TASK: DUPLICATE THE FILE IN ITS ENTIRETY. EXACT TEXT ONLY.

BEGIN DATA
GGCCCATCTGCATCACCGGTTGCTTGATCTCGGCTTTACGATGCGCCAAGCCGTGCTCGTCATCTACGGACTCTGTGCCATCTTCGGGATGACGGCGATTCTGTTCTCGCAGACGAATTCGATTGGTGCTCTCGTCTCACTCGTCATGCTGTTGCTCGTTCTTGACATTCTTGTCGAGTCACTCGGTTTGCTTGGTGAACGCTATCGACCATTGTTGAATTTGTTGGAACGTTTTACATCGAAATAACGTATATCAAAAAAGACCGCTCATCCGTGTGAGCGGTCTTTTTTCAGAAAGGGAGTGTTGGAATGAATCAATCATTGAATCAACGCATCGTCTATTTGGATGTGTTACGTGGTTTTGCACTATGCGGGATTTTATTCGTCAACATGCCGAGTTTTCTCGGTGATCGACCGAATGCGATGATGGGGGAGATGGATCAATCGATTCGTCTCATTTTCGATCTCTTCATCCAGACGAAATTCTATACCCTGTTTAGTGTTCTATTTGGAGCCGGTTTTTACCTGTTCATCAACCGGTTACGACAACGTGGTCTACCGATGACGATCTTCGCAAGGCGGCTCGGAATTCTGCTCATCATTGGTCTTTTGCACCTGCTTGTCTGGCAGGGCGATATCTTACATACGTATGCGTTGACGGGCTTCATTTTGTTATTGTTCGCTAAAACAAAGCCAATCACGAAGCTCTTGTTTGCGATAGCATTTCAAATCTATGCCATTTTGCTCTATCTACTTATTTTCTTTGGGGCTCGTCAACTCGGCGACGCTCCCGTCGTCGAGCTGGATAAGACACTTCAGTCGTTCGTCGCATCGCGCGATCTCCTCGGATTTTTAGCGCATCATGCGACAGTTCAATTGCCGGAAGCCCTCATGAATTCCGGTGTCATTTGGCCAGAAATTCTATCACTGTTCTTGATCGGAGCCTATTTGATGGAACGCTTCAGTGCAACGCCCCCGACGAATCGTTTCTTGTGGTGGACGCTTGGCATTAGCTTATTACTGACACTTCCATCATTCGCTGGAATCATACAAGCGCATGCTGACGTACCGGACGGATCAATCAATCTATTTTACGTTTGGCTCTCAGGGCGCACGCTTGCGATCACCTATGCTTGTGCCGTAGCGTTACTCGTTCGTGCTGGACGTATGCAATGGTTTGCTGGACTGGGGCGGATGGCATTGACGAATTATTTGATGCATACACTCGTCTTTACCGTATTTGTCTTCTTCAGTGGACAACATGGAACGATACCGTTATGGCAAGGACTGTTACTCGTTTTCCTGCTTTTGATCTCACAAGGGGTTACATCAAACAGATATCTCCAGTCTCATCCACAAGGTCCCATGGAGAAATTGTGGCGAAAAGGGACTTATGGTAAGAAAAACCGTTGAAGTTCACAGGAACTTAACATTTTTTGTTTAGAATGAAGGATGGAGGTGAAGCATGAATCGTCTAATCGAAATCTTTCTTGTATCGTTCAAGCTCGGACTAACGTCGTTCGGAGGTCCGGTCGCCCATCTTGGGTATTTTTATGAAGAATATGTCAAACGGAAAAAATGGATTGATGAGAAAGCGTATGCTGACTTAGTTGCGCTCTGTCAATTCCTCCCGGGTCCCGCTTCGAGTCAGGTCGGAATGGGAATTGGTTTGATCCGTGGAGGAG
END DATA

GGCCCATCTGCATCACCGGTTGCTTGATCTCGGCTTTACGATGCGCCAAGCCGTGCTCGTCATCTACGGACTCTGTGCCATCTTCGGGATGACGGCGATTCTGTTCTCGCAGACGAATTCGATTGGTGCTCTCGTCTCACTCGTCATGCTGTTGCTCGTTCTTGACATTCTTGTCGAGTCACTCGGTTTGCTTGGTGAACGCTATCGACCATTGTTGAATTTGTTGGAACGTTTTACATCGAAATAACGTATATCAAAAAAGACCGCTCATCCGTGTGAGCGGTCTTTTTTCAGAAAGGGAGTGTTGGAATGAATCAATCATTGAATCAACGCATCGTCTATTTGGATGTGTTACGTGGTTTTGCACTATGCGGGATTTTATTCGTCAACATGCCGAGTTTTCTCGGTGATCGACCGAATGCGATGATGGGGGAGATGGATCAATCGATTCGTCTCATTTTCGATCTCTTCATCCAGACGAAATTCTATACCCTGTTTAGTGTTCTATTTGGAGCCGGTTTTTACCTGTTCATCAACCGGTTACGACAACGTGGTCTACCGATGACGATCTTCGCAAGGCGGCTCGGAATTCTGCTCATCATTGGTCTTTTGCACCTGCTTGTCTGGCAGGGCGATATCTTACATACGTATGCGTTGACGGGCTTCATTTTGTTATTGTTCGCTAAAACAAAGCCAATCACGAAGCTCTTGTTTGCGATAGCATTTCAAATCTATGCCATTTTGCTCTATCTACTTATTTTCTTTGGGGCTCGTCAACTCGGCGACGCTCCCGTCGTCGAGCTGGATAAGACACTTCAGTCGTTCGTCGCATCGCGCGATCTCCTCGGATTTTTAGCGCATCATGCGACAGTTCAATTGCCGGAAGCCCTCATGAATTCCGGTGTCATTTGGCCAGAAATTCTATCACTGTTCTTGATCGGAGCCTATTTGATGGAACGCTTCAGTGCAACGCCCCCGACGAATCGTTTCTTGTGGTGGACGCTTGGCATTAGCTTATTACTGACACTTCCATCATTCGCTGGAATCATACAAGCGCATGCTGACGTACCGGACGGATCAATCAATCTATTTTACGTTTGGCTCTCAGGGCGCACGCTTGCGATCACCTATGCTTGTGCCGTAGCGTTACTCGTTCGTGCTGGACGTATGCAATGGTTTGCTGGACTGGGGCGGATGGCATTGACGAATTATTTGATGCATACACTCGTCTTTACCGTATTTGTCTTCTTCAGTGGACAACATGGAACGATACCGTTATGGCAAGGACTGTTACTCGTTTTCCTGCTTTTGATCTCACAAGGGGTTACATCAAACAGATATCTCCAGTCTCATCCACAAGGTCCCATGGAGAAATTGTGGCGAAAAGGGACTTATGGTAAGAAAAACCGTTGAAGTTCACAGGAACTTAACATTTTTTGTTTAGAATGAAGGATGGAGGTGAAGCATGAATCGTCTAATCGAAATCTTTCTTGTATCGTTCAAGCTCGGACTAACGTCGTTCGGAGGTCCGGTCGCCCATCTTGGGTATTTTTATGAAGAATATGTCAAACGGAAAAAATGGATTGATGAGAAAGCGTATGCTGACTTAGTTGCGCTCTGTCAATTCCTCCCGGGTCCCGCTTCGAGTCAGGTCGGAATGGGAATTGGTTTGATCCGTGGAGGAG